The Economic Effects of an Alternative EU Emissions Policy
Posted: 14 May 2002
This paper expands our earlier analysis to examine the implications of the median value for the 2010 European Union (EU) baseline emissions derived from the four economic modelling studies for both Annex 1 countries and non-Annex 1 countries as well as for the market price of permits. Our results suggest that, in terms of the reductions in the total abatement costs relative to the no trading case, the EU under the two trading scenarios examined gains as much as Japan and the US in the case of the high EU emissions baseline in contrast with our earlier examined, low official EU emissions baseline case where the US and Japan benefit much more from trading than the EU does. Moreover, the sharp increase in emissions reductions required of the EU drives up the total Annex 1 countries' demand for permits and hence the market price of permits, thus the gains of the Former Soviet Union as exporters of permits and of developing countries as suppliers of the clean development mechanism (CDM) credits increase substantially in the case of the high EU emissions baseline in comparison with the case of the low official EU emissions baseline case.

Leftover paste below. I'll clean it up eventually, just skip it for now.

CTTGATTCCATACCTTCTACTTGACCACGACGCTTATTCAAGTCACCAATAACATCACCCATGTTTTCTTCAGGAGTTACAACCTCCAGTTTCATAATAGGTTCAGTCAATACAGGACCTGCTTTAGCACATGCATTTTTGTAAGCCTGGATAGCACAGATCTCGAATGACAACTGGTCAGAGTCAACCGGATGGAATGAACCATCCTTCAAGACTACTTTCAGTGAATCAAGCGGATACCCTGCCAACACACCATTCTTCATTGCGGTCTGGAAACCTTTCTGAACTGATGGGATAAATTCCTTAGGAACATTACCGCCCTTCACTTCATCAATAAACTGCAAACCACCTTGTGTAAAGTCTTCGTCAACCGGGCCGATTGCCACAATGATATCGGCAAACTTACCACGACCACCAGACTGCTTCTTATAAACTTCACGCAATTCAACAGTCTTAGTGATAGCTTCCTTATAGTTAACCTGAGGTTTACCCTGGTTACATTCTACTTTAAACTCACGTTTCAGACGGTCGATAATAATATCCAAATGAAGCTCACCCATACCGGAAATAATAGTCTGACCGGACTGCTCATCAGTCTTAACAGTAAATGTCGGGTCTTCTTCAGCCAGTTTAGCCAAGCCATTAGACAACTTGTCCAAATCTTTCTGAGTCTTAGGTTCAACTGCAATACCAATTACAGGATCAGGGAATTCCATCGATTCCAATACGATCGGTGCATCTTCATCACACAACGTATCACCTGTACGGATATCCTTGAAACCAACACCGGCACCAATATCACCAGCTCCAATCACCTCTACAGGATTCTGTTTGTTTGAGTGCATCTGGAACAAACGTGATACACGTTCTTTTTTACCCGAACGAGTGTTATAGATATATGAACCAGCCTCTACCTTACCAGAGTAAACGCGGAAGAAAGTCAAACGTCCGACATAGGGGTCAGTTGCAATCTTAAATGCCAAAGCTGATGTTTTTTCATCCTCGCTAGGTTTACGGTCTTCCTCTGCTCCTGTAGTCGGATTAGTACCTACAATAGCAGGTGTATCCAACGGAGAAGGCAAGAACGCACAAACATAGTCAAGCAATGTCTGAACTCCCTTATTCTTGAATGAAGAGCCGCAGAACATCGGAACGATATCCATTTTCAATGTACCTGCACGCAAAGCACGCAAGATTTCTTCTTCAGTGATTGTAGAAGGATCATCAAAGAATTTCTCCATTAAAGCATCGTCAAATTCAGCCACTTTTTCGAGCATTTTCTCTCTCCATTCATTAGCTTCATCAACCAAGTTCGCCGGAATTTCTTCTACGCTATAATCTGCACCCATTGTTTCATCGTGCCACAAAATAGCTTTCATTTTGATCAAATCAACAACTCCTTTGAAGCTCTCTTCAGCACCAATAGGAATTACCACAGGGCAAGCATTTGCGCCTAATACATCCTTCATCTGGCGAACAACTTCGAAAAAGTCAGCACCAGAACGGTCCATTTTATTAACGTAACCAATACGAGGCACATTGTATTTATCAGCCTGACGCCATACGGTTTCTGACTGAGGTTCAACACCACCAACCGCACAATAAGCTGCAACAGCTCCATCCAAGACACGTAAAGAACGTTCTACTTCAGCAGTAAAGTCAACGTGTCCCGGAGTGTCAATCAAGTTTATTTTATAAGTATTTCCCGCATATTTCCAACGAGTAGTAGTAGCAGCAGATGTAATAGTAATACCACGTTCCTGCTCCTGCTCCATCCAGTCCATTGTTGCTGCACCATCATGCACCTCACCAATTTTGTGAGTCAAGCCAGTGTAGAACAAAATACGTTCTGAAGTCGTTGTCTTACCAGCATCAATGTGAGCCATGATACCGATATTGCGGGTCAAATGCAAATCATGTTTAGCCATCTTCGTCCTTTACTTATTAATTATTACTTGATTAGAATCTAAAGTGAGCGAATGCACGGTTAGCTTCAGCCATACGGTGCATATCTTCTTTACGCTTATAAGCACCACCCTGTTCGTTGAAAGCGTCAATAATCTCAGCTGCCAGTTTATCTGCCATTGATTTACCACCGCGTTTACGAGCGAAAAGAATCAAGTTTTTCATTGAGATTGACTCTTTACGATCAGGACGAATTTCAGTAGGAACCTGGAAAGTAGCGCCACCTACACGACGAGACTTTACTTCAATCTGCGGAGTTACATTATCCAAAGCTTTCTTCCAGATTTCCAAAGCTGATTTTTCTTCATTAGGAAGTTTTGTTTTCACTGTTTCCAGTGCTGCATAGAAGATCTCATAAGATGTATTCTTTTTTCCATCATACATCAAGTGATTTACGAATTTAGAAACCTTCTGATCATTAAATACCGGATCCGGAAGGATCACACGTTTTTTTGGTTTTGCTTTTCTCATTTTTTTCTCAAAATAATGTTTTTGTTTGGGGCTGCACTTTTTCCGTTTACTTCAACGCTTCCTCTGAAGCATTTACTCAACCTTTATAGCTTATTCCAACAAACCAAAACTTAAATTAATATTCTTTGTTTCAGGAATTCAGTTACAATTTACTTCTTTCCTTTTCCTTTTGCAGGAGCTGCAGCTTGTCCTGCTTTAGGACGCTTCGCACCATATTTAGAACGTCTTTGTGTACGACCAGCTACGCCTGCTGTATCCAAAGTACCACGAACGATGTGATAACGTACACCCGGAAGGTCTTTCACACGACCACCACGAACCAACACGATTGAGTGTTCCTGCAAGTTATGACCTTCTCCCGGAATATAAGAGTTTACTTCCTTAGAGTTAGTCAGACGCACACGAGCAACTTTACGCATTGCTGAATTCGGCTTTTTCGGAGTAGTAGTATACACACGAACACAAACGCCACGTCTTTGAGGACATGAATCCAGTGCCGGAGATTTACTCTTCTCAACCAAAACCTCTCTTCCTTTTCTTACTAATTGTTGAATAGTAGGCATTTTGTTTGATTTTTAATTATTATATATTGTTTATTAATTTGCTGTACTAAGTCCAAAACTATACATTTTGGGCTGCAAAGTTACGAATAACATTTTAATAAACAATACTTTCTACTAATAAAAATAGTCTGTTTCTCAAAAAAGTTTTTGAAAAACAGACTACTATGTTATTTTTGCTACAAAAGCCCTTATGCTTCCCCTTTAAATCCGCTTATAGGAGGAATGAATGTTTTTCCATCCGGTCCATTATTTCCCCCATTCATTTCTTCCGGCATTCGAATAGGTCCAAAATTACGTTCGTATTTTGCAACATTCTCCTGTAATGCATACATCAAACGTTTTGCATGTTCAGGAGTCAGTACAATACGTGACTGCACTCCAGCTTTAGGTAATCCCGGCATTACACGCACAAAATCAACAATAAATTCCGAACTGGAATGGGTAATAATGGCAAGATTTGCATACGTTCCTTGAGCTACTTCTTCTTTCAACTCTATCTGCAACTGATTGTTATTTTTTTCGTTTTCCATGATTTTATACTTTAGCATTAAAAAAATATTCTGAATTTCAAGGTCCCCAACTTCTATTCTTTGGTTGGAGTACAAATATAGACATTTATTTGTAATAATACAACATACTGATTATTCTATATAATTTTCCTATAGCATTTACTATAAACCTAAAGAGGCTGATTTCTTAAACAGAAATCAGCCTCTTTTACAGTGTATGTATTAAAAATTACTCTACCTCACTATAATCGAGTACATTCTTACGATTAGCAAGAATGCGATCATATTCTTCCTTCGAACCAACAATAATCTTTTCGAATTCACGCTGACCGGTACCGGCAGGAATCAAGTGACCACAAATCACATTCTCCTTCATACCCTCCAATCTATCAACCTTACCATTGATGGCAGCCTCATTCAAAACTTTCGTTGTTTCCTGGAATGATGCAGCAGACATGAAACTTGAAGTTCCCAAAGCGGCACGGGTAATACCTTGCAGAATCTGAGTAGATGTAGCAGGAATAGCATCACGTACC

Keywords: Emissions trading, Clean development mechanism, Joint implementation, Greenhouse gases, European Union, Supplementarity restrictions
JEL Classification: Q28, Q25, Q48, Q43
Suggested Citation: Suggested Citation